In the AEC industry, technical knowledge is important – but sometimes it’s equally important to step back, look around, and see what lessons can be learned outside the AEC realm.
The AEC industry is a specialized environment. Marketing for architecture, engineering, and construction firms is best when the marketing team has advanced knowledge of projects and how the work actually gets done. Immersing ourselves in professional development can reap huge rewards.
However, pursuing a certified development path is not the only way to go. Lessons in marketing can be learned pretty much everywhere, as we are living in a consumer-driven society and, as we’ve discussed before, the ultimate client is a human being.
Still, I was struck recently by lessons learned at the mall. As we all are aware, the glory day of the mall is long past.
Ian Bogost wrote in The Atlantic, “I was a youth in the 1980s and early ’90s, the heyday of the mall as a cultural symbol and a commercial powerhouse. In those days, mall-going really did offer some of the social benefits [Victor] Gruen had imagined. The American suburbs lack the density of daily encounters that characterizes the modernist cities of Europe, and the mall provided a space where people could amble in thick proximity.”
However, the other day, the thick proximity was returning to full effect at our regional, high-end mall. Bucking the trend of decline and covering more than 2 million square feet of leasable space, this mall offered it all.
A recent expansion (followed by some unexpected and mandated time away) made even regular shoppers a little confused. So many visitors were making their way to the mall directory. No longer a static map, this high-tech version can answer any question about the massive development … provided it is working. Which, unfortunately, it was not. I witnessed at least a dozen shoppers alternatively staring, touching, swiping – to no avail.
Enter, the mail carrier. Obviously mid-rounds, his mail cart full, the mail carrier stepped up to our group and asked, “Where do you want to go?” One by one, we revealed our desired destinations and were sent confidently on our way.
For your firm, think about when technology fails. Who in your organization holds the knowledge to carry on and direct others?
Now striding along the mall corridor toward our destination, we were approached several times and offered “free” samples. Over the course of the entire day, no one in our group accepted any samples and we did not see a successful exchange with any other shoppers. Curious.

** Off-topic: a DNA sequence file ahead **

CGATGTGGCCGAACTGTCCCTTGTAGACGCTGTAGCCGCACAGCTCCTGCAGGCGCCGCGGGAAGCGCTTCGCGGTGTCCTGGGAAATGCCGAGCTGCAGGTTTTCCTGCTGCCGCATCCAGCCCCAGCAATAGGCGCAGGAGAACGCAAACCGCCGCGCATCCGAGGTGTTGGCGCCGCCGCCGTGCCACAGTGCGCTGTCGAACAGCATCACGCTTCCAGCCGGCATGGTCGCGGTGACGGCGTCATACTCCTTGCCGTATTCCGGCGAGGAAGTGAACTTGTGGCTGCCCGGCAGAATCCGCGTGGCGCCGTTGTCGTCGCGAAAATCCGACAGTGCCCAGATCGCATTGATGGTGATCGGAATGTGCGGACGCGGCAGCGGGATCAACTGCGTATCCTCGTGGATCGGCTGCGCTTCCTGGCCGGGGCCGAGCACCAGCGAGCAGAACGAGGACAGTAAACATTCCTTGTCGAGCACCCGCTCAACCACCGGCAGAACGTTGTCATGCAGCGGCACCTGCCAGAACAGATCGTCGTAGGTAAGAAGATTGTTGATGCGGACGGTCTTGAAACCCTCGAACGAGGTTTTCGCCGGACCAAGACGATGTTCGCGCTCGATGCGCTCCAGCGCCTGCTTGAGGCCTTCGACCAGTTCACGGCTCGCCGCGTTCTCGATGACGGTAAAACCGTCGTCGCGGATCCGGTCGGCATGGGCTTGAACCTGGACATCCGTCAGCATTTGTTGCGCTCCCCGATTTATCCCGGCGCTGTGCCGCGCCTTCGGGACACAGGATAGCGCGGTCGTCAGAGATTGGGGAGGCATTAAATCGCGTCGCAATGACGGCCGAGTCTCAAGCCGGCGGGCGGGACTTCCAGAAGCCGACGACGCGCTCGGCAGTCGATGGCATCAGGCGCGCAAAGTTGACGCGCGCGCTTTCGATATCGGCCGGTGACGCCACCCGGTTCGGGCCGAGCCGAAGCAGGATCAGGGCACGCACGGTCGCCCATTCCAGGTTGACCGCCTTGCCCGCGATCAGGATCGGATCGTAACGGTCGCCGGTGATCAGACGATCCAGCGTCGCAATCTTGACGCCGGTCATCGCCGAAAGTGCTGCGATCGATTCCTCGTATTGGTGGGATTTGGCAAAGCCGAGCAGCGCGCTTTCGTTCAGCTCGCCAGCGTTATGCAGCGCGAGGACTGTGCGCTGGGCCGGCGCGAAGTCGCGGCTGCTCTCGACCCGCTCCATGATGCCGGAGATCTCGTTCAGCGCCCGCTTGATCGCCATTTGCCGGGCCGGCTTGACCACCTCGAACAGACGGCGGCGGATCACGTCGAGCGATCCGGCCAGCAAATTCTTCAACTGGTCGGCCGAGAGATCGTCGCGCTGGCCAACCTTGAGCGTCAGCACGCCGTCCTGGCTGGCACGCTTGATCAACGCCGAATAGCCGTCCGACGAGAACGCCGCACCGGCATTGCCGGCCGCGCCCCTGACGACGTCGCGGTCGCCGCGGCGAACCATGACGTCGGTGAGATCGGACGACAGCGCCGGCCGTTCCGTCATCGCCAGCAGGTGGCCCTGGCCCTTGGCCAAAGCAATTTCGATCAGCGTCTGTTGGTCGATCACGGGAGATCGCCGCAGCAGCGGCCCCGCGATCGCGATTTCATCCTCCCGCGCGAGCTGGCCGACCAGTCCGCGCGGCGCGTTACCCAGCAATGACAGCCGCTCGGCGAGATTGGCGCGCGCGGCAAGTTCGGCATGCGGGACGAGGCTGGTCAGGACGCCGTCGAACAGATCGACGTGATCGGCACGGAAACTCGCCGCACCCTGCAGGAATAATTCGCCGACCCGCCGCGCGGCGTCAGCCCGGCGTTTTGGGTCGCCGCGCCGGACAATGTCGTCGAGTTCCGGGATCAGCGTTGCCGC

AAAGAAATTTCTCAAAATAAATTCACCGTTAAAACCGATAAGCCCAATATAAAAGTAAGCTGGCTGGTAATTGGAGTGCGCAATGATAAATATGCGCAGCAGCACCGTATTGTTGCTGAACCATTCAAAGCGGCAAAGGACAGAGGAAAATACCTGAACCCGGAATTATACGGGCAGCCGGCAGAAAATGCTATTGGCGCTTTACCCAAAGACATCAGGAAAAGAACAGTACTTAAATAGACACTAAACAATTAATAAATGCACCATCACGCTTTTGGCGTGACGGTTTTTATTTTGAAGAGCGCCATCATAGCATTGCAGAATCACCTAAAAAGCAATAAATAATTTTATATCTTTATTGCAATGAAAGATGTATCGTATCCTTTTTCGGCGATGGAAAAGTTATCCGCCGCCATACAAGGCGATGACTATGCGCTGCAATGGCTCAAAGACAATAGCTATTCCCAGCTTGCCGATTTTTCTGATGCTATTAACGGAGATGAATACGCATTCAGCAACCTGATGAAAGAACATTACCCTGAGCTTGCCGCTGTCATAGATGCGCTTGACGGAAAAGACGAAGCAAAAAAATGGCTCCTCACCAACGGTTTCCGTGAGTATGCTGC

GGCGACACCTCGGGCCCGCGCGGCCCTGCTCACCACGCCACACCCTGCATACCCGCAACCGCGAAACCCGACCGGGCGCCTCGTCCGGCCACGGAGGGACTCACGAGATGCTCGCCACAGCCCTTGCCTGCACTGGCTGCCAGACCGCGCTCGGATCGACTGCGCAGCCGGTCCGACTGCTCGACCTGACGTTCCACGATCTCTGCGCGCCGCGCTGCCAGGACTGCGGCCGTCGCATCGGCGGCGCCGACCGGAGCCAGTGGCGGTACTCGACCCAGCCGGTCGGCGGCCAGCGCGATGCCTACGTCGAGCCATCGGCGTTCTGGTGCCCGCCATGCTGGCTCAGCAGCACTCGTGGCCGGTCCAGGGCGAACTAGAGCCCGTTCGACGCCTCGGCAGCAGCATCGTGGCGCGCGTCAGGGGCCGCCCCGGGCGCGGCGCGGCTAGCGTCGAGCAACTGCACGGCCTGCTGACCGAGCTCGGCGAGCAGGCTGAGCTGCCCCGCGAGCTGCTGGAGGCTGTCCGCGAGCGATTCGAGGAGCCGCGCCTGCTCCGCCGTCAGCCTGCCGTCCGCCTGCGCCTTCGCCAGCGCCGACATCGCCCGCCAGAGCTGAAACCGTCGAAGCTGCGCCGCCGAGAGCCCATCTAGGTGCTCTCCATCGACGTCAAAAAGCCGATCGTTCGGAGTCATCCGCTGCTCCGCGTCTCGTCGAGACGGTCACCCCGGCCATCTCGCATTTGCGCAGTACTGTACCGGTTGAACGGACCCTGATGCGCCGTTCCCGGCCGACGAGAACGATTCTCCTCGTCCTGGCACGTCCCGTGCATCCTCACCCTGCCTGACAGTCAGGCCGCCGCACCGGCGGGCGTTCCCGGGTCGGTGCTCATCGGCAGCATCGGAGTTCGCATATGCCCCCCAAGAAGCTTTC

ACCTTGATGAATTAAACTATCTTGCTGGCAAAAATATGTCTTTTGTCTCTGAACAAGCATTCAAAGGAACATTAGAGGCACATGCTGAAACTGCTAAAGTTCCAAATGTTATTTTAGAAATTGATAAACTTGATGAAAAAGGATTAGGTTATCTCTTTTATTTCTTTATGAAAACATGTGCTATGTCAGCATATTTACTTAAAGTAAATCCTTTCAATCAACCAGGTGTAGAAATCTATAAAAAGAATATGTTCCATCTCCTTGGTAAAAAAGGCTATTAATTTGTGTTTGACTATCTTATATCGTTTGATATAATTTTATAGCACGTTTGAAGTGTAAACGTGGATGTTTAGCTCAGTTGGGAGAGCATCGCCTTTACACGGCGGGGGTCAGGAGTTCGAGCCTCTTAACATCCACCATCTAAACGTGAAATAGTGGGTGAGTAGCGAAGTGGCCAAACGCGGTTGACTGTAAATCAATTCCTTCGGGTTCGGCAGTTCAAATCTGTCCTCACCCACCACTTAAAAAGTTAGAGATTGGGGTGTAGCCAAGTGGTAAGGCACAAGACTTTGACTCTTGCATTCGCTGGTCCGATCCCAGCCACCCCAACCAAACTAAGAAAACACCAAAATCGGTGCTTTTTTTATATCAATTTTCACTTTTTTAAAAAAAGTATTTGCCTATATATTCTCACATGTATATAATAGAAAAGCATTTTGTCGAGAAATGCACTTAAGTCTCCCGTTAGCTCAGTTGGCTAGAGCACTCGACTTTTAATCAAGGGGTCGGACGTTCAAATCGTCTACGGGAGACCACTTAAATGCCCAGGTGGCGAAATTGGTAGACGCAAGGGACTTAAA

We arrived at one of our select stores, LUSH. After browsing a bit, we were approached by a smiling sales associate who asked if we would like to see their newest product. First, she smoothed it on her hands and let us smell it. Then she requested and received permission to do the same to us. Afterwards, we washed our hands and tried out some more items. All the while, the associate was engaged with us, listened to us, suggested more and different items to us. She never said “free,” although all the sampling was exactly that. And yes, when we finally left the store, it was with purchases in our (freshly clean, massaged, and fragrant) hands.
There are many fascinating behavioral science and consumer studies centered around the power of free. And an equal number on how to sell.
For your firm, think about these questions: When is free not worth the price? And when you are selling, are your clients/prospects enjoying the process?
There is a store that I frequent that is not part of this regional mall. And quite frankly, they do not aspire to be there. They are a department store chain that is actually opening new stores rather than closing locations like so many others. They are competing with big box stores and they are succeeding, on their own terms. Their corporate culture is of paramount importance and drives decisions.
“When Boscov’s opens a store, it sends a group of salespeople, department managers, and buyers to the new store several weeks before it opens,” Jon Harris wrote in his article “As department stores close, how is Boscov’s bucking the trend?” “They stay on several weeks after, working alongside the roughly 300 new hires. ‘The idea there is, “You don’t teach the culture of a company from a handbook,” Jim Boscov said. You work side by side, and you show what a Boscov’s is.’ That’s another reason for the company’s slow and stable growth: He said it’s not fair to ask co-workers to be away from home more than once a year.”
For your firm, think about whether or not you have created a truly unique culture. How are you telling and living that story?
When marketing within the AEC industry, technical knowledge is important. However sometimes, it is equally important to take a step back, look around our world, and see what lessons can be learned from places outside the AEC realm.
Jane Lawler Smith, MBA, is the marketing manager at Derck & Edson, LLC. She can be reached at firstname.lastname@example.org.